Guillermo del Toro’s new stop-motion skew on ‘Pinocchio’ is getting its world premiere at the festival and anyone who claims they don’t want to be there is a big-nosed liar. Don’t expect it to be anything like as cuddly and cosy as the classic Disney animation (or the more recent Disney+ rendering), with the Mexican co-director likely to be bring his innate love of misunderstood monsters, gothic storytelling and deeper meaning to bear in a version that’s backdropped by a fictional fascist Italy. It’s probably one for the older kids, with a trigger warning for little’uns. 

See it if you love: ‘Coraline’

Sun Oct 16, 11.30am

Till
Photograph: London Film Festival

6. Till

‘Clemency’ director Chinonye Chukwu will be taking LFF audiences back to the darkest days of segregation-era Mississippi for a stirring true-life story of racism, murder and one woman’s fight for social change. That woman is activist Mamie Till-Moble (‘The Harder They Fall’s Danielle Deadwyler), whose son’s lynching in the ’50s Deep South sparks a righteous campaign for justice. This one comes with powerful backers – Whoopi Goldberg and Barbara Broccoli both produce – and an even more powerful message for our times that centres Black figures in a way Hollywood has often failed to manage.

See it if you love: ‘Selma’

Sat Oct 15, 5.30pm
Sun Oct 16, 2.45pm

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Chee$e
Photograph: London Film Festival

7. Chee$e

This year’s LFF isn’t exactly packed with aisle-roll-inducing comedies but one guaranteed LOL-fest is this whacked-out yarn about Skimma (Akil Gerard Williams), a young Caribbean cheesemaker who finds himself entering the high-stakes world of drug trafficking. That unlikely arc from brie to ‘Breaking Bad’ is comic terrain Trinidadian filmmaker Damian Marcano traverses with equal doses of skill and stoner silliness. Do not operate heavy machinery after this one.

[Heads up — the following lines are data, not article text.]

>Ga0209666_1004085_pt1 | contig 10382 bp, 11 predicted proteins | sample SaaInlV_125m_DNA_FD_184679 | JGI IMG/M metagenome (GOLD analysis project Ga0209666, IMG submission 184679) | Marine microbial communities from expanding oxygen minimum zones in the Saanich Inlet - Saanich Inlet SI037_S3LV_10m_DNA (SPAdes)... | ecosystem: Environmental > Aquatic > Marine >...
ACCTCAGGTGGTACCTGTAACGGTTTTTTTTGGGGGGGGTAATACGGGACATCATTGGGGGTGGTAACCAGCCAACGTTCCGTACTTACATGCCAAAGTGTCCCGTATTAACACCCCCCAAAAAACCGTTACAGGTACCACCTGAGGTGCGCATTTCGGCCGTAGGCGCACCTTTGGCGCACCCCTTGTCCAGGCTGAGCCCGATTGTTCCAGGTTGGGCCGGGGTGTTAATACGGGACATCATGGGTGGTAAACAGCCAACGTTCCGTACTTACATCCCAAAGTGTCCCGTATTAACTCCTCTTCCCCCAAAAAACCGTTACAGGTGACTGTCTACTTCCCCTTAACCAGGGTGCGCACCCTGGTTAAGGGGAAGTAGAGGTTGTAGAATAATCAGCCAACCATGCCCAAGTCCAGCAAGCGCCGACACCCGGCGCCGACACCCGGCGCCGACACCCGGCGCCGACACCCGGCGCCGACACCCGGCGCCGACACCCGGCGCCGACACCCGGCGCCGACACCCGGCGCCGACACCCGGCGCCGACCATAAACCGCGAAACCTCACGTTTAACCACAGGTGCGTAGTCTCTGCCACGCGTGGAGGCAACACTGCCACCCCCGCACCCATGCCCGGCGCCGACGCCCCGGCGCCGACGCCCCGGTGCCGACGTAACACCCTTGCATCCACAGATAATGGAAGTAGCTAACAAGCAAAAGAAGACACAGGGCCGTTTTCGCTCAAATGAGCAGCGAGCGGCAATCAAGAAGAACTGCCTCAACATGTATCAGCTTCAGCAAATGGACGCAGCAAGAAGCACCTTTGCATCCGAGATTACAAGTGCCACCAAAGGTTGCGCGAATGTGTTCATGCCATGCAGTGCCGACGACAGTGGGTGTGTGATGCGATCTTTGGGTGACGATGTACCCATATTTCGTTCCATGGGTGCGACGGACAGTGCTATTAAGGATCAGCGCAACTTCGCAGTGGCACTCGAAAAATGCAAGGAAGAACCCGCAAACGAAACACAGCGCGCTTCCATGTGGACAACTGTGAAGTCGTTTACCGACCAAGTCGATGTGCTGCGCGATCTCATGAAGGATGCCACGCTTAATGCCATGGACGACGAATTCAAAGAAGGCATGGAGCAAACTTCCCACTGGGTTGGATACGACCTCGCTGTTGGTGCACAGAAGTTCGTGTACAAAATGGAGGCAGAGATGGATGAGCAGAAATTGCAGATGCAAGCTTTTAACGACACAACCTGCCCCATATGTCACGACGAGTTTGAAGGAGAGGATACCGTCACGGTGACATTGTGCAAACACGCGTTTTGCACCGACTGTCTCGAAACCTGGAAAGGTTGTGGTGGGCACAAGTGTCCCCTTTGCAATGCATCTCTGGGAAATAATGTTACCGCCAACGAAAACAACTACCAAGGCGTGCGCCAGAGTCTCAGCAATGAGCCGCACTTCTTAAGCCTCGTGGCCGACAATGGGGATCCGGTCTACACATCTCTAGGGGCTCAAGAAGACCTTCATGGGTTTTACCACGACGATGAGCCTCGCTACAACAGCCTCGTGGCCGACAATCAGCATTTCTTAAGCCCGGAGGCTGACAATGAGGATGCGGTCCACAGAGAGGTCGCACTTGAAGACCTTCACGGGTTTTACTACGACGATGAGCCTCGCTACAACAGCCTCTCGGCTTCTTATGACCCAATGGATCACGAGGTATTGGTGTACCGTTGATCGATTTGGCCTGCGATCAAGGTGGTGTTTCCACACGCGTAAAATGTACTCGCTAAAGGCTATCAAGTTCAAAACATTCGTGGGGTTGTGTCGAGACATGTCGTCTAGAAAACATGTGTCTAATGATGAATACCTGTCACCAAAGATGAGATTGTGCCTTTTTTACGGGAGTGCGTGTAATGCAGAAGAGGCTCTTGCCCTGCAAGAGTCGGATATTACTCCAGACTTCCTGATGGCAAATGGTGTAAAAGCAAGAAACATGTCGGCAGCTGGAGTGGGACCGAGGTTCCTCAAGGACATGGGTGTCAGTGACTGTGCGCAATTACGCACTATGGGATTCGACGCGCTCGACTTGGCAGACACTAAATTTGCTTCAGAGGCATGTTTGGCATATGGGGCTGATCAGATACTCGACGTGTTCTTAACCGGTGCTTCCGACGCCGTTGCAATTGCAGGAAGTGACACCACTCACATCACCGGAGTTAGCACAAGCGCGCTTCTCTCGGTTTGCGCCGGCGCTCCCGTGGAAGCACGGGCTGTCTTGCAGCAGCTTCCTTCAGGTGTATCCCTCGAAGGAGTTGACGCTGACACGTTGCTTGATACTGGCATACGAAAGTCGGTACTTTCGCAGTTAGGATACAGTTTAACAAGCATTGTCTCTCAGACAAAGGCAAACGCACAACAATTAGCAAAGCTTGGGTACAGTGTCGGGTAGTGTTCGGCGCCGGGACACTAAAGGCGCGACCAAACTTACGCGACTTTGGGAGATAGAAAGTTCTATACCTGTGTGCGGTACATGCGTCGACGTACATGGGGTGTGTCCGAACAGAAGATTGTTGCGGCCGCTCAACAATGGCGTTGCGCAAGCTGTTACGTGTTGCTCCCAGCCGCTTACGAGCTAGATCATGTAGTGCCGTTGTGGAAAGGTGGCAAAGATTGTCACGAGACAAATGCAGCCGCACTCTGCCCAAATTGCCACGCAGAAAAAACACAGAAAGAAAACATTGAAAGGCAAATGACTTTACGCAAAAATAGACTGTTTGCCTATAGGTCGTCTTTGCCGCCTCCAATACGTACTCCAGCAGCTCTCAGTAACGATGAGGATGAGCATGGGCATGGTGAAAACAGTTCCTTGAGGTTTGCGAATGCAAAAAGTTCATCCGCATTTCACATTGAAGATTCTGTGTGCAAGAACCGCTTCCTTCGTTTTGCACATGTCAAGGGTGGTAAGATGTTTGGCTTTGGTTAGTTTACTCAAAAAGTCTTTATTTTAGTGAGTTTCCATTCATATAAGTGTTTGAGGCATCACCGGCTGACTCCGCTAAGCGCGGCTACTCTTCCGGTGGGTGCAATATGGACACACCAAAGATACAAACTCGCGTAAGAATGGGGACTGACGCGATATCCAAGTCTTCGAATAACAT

See it if you love: ‘Blindspotting’

Sat Oct 8, 12.30pm

Pretty Red Dress 
Photograph: London Film Festival

8. Pretty Red Dress 

‘Top Boy’ assistant director Dionne Edwards gets a hometown curtain call for her big-screen debut: a tumultuous south London-set drama about a Black family whose patriarch, the fresh-from-prison Travis (Natey Jones), is discovered in that titular scarlet dress. Edwards, who has talked about using the Dalston’s Rio Cinema as a kind of film school, gets her a London cinema screen all to herself for this striking first feature about fluid identities and families in turmoil.

See it if you like: ‘All About My Mother’

Thu Oct 13, 12.15pm

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She Said
Photograph: Universal Pictures

9. She Said

#MeToo gets its own ‘All the President’s Men’ with this journalism procedural that follows two journos at The New York Times, Megan Twohey (Carey Mulligan) and Jodi Kantor (Zoe Kazan), as they investigate allegations of sexual abuse against Harvey Weinstein. The Pulitzer-winning pair’s story kicked into motion Hollywood’s clean-the-swamp moment, helped bring the movie mogul to justice and has now spawned an Oscar-tipped movie of its own. Patricia Clarkson and Samantha Morton round out the stellar cast assembled by director Maria Schrader (‘Unothordox’).

See it if you love: ‘Spotlight’

Thu Oct 13, 12.15pm

White Noise
Photograph: WILSON WEBB/NETFLIX © 2022

10. White Noise

Marriage Story’ director Noah Baumbach has adapted the unadaptable with this starrily-cast take on Don DeLillo’s postmodern 1985 novel. There’s a reason the American author’s books so rarely (and successfully) find themselves on the big screen – they’re chokers with impossible-to-visualise motifs and elusive intellectual playfulness – but Baumbach has spliced his satirical story of an American family faced with death and ecological disaster with a Spielbergian wonder that’ll keep LFF-goers rapt. Adam Driver and Greta Gerwig play the married couple at its heart, the Gladneys, who are suddenly faced with a mysterious Airborne Toxic Event.

See it if you love: ‘M*A*S*H’

Fri Oct 7, 11.45am